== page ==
Scientists try to revive Iran nuclear talks

Talks have begun in Istanbul between Iranian scientists and their counterparts from six major powers in an attempt to resolve an impasse over Iran’s nuclear aspirations. Meanwhile, Tehran and Washington have raised the military stakes in a perilous standoff in the Gulf.

The United States was reported this week to have increased its military presence in the region significantly, doubling the number of its minesweepers and bringing in stealth warplanes, in part as a deterrent to any Iranian attempt to close the Strait of Hormuz in the Gulf through which a fifth of the world’s oil supply flows each day.

As part of extensive war games, Iran test-fired medium-range missiles capable of hitting US bases in the region or Israel. Iran’s parliament in Tehran, known as the Majlis, meanwhile, called an urgent debate on a Bill to block at least some oil tankers in the Gulf and there were reports that the leadership might be considering announcing a new, higher level of uranium enrichment.

The talks in Istanbul were arranged to keep diplomatic channels open after high-level negotiations stalled in Moscow last month. The aim is ostensibly to explore whether a lack of understanding of the science involved in the opposing negotiating positions was blocking a compromise.

“The experts are there today to explain our position and respond to Iranian questions on a technical level,” a European diplomat said.

Iran’s stance
The United Kingdom and other members of a group of six world powers have also sent senior diplomats to gauge whether there has been any change to the Iranian position since an European Union oil embargo came into force last Sunday.

The signals from Tehran, however, suggest a hardening of Iran’s stance.

The Majlis wanted a debate on a Bill calling for the Strait of Hormuz to be closed to shipping from countries supporting sanctions against the country. Foreign ministry spokesperson Ramin Mehmanparast said that if the Majlis did call for such measures, the government would be obliged to follow its directives. It was unclear, however, what the target of such measures might be because many pro-Western countries have already stopped purchases of Iranian oil.

There were also signs that the leadership could be preparing to announce an increase in the level to which it enriches uranium. The Majlis called on the government to start building ships “not reliant on fossil fuels”, a clear reference to an announcement by the Iranian navy last month that it was planning to build nuclear-powered submarines.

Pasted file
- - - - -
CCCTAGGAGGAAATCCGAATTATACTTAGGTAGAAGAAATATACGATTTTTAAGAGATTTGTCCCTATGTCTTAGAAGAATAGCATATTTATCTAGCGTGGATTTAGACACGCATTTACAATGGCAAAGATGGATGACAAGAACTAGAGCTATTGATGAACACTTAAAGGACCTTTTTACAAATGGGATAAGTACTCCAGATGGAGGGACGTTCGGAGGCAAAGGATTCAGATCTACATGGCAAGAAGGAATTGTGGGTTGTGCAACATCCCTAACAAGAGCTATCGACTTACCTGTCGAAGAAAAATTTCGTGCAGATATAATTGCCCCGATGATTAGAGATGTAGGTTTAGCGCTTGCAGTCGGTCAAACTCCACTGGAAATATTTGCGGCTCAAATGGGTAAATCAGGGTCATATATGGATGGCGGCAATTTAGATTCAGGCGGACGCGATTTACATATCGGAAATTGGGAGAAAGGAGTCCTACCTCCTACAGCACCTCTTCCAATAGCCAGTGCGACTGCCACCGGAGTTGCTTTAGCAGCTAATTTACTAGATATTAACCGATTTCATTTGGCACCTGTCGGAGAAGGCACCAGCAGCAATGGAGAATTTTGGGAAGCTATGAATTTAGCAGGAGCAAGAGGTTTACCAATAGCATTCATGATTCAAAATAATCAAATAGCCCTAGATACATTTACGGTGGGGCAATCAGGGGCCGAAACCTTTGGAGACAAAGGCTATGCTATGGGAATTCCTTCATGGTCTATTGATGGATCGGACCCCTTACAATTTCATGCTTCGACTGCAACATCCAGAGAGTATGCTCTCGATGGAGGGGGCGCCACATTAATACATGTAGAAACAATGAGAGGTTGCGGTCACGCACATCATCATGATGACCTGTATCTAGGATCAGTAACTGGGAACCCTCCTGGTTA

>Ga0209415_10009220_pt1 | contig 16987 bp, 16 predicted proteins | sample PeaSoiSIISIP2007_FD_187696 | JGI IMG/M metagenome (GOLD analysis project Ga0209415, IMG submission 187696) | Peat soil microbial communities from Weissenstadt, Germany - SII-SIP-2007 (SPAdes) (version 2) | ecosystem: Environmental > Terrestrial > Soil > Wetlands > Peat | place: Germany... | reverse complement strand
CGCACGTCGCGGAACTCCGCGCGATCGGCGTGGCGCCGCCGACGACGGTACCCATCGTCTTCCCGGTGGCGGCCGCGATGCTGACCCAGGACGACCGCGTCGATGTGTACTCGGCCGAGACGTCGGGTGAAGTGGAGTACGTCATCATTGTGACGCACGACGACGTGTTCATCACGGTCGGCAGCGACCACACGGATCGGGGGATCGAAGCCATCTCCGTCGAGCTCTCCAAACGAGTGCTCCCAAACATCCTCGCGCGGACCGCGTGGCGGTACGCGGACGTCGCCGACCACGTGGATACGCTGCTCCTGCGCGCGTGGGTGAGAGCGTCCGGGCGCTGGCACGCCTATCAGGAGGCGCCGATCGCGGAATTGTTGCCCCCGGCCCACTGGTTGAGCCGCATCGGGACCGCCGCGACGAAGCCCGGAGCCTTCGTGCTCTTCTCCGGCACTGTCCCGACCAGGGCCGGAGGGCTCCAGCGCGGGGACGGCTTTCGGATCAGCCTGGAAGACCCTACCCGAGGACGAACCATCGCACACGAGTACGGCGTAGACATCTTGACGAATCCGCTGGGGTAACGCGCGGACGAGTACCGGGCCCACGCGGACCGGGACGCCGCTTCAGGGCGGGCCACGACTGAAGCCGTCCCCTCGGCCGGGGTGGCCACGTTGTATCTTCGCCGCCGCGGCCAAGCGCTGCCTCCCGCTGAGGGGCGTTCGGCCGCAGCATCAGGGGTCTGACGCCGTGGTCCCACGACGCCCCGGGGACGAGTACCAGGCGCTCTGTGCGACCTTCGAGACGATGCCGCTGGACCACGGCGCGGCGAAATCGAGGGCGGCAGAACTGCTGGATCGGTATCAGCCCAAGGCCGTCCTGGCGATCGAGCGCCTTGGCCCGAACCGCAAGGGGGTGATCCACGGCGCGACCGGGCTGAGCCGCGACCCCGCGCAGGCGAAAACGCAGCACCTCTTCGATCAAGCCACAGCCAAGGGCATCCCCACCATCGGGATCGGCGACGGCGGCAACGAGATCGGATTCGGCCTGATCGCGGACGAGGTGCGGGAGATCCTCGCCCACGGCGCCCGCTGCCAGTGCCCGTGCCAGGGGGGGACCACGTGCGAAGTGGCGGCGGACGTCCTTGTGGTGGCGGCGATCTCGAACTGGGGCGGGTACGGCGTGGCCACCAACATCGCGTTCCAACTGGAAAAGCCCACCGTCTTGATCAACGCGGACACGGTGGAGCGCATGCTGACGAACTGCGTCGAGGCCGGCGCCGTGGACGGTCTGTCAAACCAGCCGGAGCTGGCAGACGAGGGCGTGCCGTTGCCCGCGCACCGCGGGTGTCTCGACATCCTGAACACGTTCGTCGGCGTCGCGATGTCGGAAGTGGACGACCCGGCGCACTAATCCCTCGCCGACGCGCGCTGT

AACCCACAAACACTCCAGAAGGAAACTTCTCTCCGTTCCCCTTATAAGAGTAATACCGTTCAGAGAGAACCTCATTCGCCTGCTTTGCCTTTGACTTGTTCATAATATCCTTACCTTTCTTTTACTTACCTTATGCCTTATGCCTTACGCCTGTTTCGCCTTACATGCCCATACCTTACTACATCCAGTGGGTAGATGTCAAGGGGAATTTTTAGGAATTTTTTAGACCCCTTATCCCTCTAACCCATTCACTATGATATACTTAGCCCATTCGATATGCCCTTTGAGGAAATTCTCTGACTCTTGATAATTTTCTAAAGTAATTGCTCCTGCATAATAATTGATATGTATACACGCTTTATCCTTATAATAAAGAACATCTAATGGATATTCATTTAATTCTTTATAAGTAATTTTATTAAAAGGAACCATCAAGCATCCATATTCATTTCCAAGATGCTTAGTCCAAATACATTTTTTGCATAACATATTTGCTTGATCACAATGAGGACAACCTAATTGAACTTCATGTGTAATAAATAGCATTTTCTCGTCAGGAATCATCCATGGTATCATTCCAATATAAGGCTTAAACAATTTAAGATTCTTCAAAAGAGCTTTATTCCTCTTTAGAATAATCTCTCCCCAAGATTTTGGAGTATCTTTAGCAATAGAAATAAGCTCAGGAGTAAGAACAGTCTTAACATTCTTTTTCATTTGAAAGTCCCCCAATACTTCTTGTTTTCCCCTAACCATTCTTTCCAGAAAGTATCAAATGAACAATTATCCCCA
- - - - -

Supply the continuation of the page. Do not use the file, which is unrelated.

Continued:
Such vessels can use anything from the 20% enriched uranium that Iran is now making to 90% weapons-grade fuel. There were unconfirmed reports from Tehran this week that President Mahmoud Ahmadinejad was preparing to announce a new target for enrichment at some point between the two levels.

Provocative move
Such a move would be seen as provocative by much of the international community, because it would bring Iran far closer to the capacity to make the fissile core for a nuclear weapon. Tehran has insisted its nuclear aspirations are peaceful, but the United Nations Security Council has demanded that its uranium enrichment programme be suspended until it can prove its peaceful intent.

Israel has threatened to take military action against Iran’s nuclear sites, claiming that Tehran’s production of 20% uranium, much of it in an underground site, already represents an intolerable threat to its security. Israel is the only nuclear-armed state in the Middle East.

The New York Times reported this week that the US navy had doubled the number of its minesweepers in the Gulf to eight as a signal to Iran that it would be able to reopen the Strait of Hormuz quickly if it was mined. “The message to Iran is ‘Don’t even think about it’,” an unnamed senior Pentagon official was quoted as saying. “Don’t even think about closing the Strait. We’ll clear the mines. Don’t even think about sending your fast boats out to harass our vessels or commercial shipping. We’ll put them on the bottom of the Gulf.”

The report also said that the US air force had been reinforcing its presence in the region since late April, bringing in stealth F-22 and more conventional F-15C warplanes, giving it a greater ability to strike at coastal anti-ship missile batteries as well as other targets further inland.

High-level diplomatic talks on the Iranian nuclear programme were suspended last month after a meeting between the six powers and Iran in Moscow. The group, comprising the US, the UK, France, Germany, Russia and China, offered a range of incentives if Iran stopped producing 20% enriched uranium. In response, Iran called for a complete lifting of all sanctions and international re-cognition of its right to enrich in principle before it would discuss curbing its 20% enrichment. – © Guardian News & Media 2012of the technicalities of uranium enrichment

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Julian Borger
Julian Borger
Julian Borger is a British journalist and non-fiction writer. He is the world affairs editor at The Guardian. He was a correspondent in the US, eastern Europe, the Middle East and the Balkans and covered the Bosnian War for the BBC. Borger is a contributor to Center of International Cooperation.

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